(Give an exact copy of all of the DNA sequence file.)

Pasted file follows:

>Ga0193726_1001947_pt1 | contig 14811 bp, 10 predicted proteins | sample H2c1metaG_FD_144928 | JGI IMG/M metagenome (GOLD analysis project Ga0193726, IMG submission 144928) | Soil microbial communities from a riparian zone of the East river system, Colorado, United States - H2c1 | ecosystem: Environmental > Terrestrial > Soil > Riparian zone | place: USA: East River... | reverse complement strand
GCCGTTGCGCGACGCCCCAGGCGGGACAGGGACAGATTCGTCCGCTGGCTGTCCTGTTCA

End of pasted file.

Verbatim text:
>Ga0193726_1001947_pt1 | contig 14811 bp, 10 predicted proteins | sample H2c1metaG_FD_144928 | JGI IMG/M metagenome (GOLD analysis project Ga0193726, IMG submission 144928) | Soil microbial communities from a riparian zone of the East river system, Colorado, United States - H2c1 | ecosystem: Environmental > Terrestrial > Soil > Riparian zone | place: USA: East River... | reverse complement strand
GCCGTTGCGCGACGCCCCAGGCGGGACAGGGACAGATTCGTCCGCTGGCTGTCCTGTTCA